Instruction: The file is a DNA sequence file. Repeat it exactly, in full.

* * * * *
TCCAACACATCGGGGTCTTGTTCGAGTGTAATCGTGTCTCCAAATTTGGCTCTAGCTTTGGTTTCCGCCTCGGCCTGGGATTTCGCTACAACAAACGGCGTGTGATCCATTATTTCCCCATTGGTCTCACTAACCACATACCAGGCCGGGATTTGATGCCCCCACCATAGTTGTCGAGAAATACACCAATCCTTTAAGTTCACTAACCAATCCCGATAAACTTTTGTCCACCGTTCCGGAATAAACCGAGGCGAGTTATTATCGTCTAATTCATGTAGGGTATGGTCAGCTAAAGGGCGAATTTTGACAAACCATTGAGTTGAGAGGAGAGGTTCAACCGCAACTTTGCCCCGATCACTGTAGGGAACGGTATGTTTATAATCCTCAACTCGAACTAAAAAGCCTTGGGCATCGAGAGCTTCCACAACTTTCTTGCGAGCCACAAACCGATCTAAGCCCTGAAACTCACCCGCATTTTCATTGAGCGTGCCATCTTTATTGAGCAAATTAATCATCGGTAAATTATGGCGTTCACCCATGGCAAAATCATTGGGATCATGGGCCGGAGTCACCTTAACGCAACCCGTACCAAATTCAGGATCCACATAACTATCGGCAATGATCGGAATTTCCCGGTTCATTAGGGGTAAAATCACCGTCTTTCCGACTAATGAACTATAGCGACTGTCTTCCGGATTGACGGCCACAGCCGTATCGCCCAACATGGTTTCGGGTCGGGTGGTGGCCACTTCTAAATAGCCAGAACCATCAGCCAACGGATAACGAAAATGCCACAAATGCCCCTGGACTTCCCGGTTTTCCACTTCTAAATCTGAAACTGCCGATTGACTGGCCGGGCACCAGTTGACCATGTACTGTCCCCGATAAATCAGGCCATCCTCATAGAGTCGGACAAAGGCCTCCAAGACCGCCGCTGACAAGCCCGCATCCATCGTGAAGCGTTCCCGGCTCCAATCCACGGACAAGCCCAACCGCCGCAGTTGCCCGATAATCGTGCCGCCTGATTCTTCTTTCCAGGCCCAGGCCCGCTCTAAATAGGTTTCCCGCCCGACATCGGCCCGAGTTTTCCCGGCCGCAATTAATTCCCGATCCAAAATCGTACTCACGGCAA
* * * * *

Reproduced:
TCCAACACATCGGGGTCTTGTTCGAGTGTAATCGTGTCTCCAAATTTGGCTCTAGCTTTGGTTTCCGCCTCGGCCTGGGATTTCGCTACAACAAACGGCGTGTGATCCATTATTTCCCCATTGGTCTCACTAACCACATACCAGGCCGGGATTTGATGCCCCCACCATAGTTGTCGAGAAATACACCAATCCTTTAAGTTCACTAACCAATCCCGATAAACTTTTGTCCACCGTTCCGGAATAAACCGAGGCGAGTTATTATCGTCTAATTCATGTAGGGTATGGTCAGCTAAAGGGCGAATTTTGACAAACCATTGAGTTGAGAGGAGAGGTTCAACCGCAACTTTGCCCCGATCACTGTAGGGAACGGTATGTTTATAATCCTCAACTCGAACTAAAAAGCCTTGGGCATCGAGAGCTTCCACAACTTTCTTGCGAGCCACAAACCGATCTAAGCCCTGAAACTCACCCGCATTTTCATTGAGCGTGCCATCTTTATTGAGCAAATTAATCATCGGTAAATTATGGCGTTCACCCATGGCAAAATCATTGGGATCATGGGCCGGAGTCACCTTAACGCAACCCGTACCAAATTCAGGATCCACATAACTATCGGCAATGATCGGAATTTCCCGGTTCATTAGGGGTAAAATCACCGTCTTTCCGACTAATGAACTATAGCGACTGTCTTCCGGATTGACGGCCACAGCCGTATCGCCCAACATGGTTTCGGGTCGGGTGGTGGCCACTTCTAAATAGCCAGAACCATCAGCCAACGGATAACGAAAATGCCACAAATGCCCCTGGACTTCCCGGTTTTCCACTTCTAAATCTGAAACTGCCGATTGACTGGCCGGGCACCAGTTGACCATGTACTGTCCCCGATAAATCAGGCCATCCTCATAGAGTCGGACAAAGGCCTCCAAGACCGCCGCTGACAAGCCCGCATCCATCGTGAAGCGTTCCCGGCTCCAATCCACGGACAAGCCCAACCGCCGCAGTTGCCCGATAATCGTGCCGCCTGATTCTTCTTTCCAGGCCCAGGCCCGCTCTAAATAGGTTTCCCGCCCGACATCGGCCCGAGTTTTCCCGGCCGCAATTAATTCCCGATCCAAAATCGTACTCACGGCAA